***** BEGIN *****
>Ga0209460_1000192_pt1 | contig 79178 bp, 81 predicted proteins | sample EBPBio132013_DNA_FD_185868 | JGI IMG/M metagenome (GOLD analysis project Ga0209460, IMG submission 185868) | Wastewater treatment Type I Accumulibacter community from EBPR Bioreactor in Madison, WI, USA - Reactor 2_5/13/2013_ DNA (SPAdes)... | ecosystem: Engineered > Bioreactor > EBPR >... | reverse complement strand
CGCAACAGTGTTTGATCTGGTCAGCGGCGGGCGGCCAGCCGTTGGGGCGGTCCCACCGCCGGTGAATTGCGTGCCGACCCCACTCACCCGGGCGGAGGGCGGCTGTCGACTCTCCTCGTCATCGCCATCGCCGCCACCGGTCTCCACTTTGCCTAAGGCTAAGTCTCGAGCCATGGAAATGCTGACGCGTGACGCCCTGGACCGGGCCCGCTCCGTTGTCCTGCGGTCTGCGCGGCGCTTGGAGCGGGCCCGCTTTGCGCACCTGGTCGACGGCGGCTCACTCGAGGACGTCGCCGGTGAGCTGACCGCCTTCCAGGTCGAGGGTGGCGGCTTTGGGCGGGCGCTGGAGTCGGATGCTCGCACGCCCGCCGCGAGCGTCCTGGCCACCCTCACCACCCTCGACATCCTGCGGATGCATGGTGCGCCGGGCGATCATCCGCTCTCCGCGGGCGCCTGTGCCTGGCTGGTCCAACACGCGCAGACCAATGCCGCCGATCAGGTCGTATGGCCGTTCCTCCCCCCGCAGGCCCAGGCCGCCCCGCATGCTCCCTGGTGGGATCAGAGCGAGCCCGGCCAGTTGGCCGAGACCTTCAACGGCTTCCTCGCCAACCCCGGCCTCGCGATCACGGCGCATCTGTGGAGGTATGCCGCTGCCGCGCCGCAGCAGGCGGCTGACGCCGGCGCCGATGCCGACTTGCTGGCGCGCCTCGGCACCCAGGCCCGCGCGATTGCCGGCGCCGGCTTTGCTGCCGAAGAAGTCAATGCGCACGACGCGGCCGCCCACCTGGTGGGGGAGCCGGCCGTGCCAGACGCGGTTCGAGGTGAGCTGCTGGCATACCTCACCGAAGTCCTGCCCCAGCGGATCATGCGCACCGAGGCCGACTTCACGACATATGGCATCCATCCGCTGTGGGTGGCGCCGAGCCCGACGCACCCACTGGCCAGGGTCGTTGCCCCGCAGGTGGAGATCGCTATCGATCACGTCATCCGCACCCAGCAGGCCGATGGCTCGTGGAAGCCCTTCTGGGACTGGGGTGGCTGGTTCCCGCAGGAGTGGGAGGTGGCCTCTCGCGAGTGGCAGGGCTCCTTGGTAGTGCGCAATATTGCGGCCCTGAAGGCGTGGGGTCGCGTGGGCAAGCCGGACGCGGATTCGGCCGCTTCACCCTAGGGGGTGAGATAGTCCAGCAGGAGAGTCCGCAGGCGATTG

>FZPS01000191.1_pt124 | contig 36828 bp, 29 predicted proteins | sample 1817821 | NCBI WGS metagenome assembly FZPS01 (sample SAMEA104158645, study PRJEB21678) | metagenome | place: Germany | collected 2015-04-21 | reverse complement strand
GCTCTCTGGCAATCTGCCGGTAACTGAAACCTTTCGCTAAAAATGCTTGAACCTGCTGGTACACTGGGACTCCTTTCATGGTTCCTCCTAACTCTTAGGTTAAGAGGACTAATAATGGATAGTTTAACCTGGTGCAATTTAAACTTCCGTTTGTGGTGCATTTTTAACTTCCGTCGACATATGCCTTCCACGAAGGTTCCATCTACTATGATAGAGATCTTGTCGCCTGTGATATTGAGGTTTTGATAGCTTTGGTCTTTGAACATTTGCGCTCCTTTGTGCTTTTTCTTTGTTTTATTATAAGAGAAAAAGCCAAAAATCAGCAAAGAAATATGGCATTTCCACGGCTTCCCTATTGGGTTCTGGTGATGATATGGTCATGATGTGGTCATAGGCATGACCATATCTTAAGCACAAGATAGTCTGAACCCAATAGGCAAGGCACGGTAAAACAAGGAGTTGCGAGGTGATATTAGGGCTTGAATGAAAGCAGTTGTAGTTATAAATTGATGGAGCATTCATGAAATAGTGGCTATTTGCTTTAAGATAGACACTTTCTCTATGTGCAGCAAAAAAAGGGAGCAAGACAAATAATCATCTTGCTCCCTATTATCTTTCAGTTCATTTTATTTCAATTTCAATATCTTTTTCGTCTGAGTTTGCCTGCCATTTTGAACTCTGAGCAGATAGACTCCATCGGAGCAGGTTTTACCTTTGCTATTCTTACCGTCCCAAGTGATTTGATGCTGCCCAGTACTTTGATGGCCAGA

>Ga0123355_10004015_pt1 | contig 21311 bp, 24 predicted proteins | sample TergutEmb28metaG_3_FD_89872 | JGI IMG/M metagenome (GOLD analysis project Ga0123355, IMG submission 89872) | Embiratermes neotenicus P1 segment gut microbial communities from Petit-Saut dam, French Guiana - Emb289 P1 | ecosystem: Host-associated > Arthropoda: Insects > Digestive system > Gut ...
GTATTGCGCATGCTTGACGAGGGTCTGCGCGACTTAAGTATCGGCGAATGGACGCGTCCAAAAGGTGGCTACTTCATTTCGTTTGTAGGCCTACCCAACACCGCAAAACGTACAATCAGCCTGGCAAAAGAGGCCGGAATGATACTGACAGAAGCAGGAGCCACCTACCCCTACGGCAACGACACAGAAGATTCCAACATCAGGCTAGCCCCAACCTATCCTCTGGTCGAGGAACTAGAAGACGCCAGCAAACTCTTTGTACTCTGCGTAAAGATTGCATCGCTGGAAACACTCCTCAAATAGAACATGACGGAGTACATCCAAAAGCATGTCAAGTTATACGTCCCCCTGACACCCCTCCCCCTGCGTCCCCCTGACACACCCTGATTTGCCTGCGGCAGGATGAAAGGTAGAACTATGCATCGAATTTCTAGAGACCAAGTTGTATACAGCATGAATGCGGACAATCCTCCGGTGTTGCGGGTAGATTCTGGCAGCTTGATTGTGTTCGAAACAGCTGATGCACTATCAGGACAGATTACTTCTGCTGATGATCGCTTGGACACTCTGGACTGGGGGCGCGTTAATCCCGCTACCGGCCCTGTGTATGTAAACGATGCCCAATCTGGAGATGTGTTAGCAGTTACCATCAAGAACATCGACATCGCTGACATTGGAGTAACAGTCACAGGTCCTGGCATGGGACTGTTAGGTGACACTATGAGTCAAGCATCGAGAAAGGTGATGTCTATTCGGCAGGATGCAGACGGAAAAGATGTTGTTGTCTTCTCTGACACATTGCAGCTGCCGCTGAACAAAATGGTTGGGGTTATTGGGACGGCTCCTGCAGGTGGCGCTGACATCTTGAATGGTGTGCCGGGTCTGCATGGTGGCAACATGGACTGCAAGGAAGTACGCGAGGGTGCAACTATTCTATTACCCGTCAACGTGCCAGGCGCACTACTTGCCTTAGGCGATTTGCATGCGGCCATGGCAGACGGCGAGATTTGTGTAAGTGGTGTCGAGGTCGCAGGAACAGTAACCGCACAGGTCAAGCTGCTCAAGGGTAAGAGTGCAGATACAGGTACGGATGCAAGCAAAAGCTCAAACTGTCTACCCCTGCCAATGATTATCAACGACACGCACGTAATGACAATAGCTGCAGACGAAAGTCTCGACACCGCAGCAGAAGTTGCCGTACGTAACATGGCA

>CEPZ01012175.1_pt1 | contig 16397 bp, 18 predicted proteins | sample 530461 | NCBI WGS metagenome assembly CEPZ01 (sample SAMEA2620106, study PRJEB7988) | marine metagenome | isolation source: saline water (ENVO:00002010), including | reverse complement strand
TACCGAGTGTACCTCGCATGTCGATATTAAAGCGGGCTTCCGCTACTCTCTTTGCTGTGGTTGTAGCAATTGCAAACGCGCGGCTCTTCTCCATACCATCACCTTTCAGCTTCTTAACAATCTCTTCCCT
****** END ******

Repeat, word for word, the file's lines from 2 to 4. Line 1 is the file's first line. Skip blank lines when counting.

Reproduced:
CGCAACAGTGTTTGATCTGGTCAGCGGCGGGCGGCCAGCCGTTGGGGCGGTCCCACCGCCGGTGAATTGCGTGCCGACCCCACTCACCCGGGCGGAGGGCGGCTGTCGACTCTCCTCGTCATCGCCATCGCCGCCACCGGTCTCCACTTTGCCTAAGGCTAAGTCTCGAGCCATGGAAATGCTGACGCGTGACGCCCTGGACCGGGCCCGCTCCGTTGTCCTGCGGTCTGCGCGGCGCTTGGAGCGGGCCCGCTTTGCGCACCTGGTCGACGGCGGCTCACTCGAGGACGTCGCCGGTGAGCTGACCGCCTTCCAGGTCGAGGGTGGCGGCTTTGGGCGGGCGCTGGAGTCGGATGCTCGCACGCCCGCCGCGAGCGTCCTGGCCACCCTCACCACCCTCGACATCCTGCGGATGCATGGTGCGCCGGGCGATCATCCGCTCTCCGCGGGCGCCTGTGCCTGGCTGGTCCAACACGCGCAGACCAATGCCGCCGATCAGGTCGTATGGCCGTTCCTCCCCCCGCAGGCCCAGGCCGCCCCGCATGCTCCCTGGTGGGATCAGAGCGAGCCCGGCCAGTTGGCCGAGACCTTCAACGGCTTCCTCGCCAACCCCGGCCTCGCGATCACGGCGCATCTGTGGAGGTATGCCGCTGCCGCGCCGCAGCAGGCGGCTGACGCCGGCGCCGATGCCGACTTGCTGGCGCGCCTCGGCACCCAGGCCCGCGCGATTGCCGGCGCCGGCTTTGCTGCCGAAGAAGTCAATGCGCACGACGCGGCCGCCCACCTGGTGGGGGAGCCGGCCGTGCCAGACGCGGTTCGAGGTGAGCTGCTGGCATACCTCACCGAAGTCCTGCCCCAGCGGATCATGCGCACCGAGGCCGACTTCACGACATATGGCATCCATCCGCTGTGGGTGGCGCCGAGCCCGACGCACCCACTGGCCAGGGTCGTTGCCCCGCAGGTGGAGATCGCTATCGATCACGTCATCCGCACCCAGCAGGCCGATGGCTCGTGGAAGCCCTTCTGGGACTGGGGTGGCTGGTTCCCGCAGGAGTGGGAGGTGGCCTCTCGCGAGTGGCAGGGCTCCTTGGTAGTGCGCAATATTGCGGCCCTGAAGGCGTGGGGTCGCGTGGGCAAGCCGGACGCGGATTCGGCCGCTTCACCCTAGGGGGTGAGATAGTCCAGCAGGAGAGTCCGCAGGCGATTG

>FZPS01000191.1_pt124 | contig 36828 bp, 29 predicted proteins | sample 1817821 | NCBI WGS metagenome assembly FZPS01 (sample SAMEA104158645, study PRJEB21678) | metagenome | place: Germany | collected 2015-04-21 | reverse complement strand
GCTCTCTGGCAATCTGCCGGTAACTGAAACCTTTCGCTAAAAATGCTTGAACCTGCTGGTACACTGGGACTCCTTTCATGGTTCCTCCTAACTCTTAGGTTAAGAGGACTAATAATGGATAGTTTAACCTGGTGCAATTTAAACTTCCGTTTGTGGTGCATTTTTAACTTCCGTCGACATATGCCTTCCACGAAGGTTCCATCTACTATGATAGAGATCTTGTCGCCTGTGATATTGAGGTTTTGATAGCTTTGGTCTTTGAACATTTGCGCTCCTTTGTGCTTTTTCTTTGTTTTATTATAAGAGAAAAAGCCAAAAATCAGCAAAGAAATATGGCATTTCCACGGCTTCCCTATTGGGTTCTGGTGATGATATGGTCATGATGTGGTCATAGGCATGACCATATCTTAAGCACAAGATAGTCTGAACCCAATAGGCAAGGCACGGTAAAACAAGGAGTTGCGAGGTGATATTAGGGCTTGAATGAAAGCAGTTGTAGTTATAAATTGATGGAGCATTCATGAAATAGTGGCTATTTGCTTTAAGATAGACACTTTCTCTATGTGCAGCAAAAAAAGGGAGCAAGACAAATAATCATCTTGCTCCCTATTATCTTTCAGTTCATTTTATTTCAATTTCAATATCTTTTTCGTCTGAGTTTGCCTGCCATTTTGAACTCTGAGCAGATAGACTCCATCGGAGCAGGTTTTACCTTTGCTATTCTTACCGTCCCAAGTGATTTGATGCTGCCCAGTACTTTGATGGCCAGA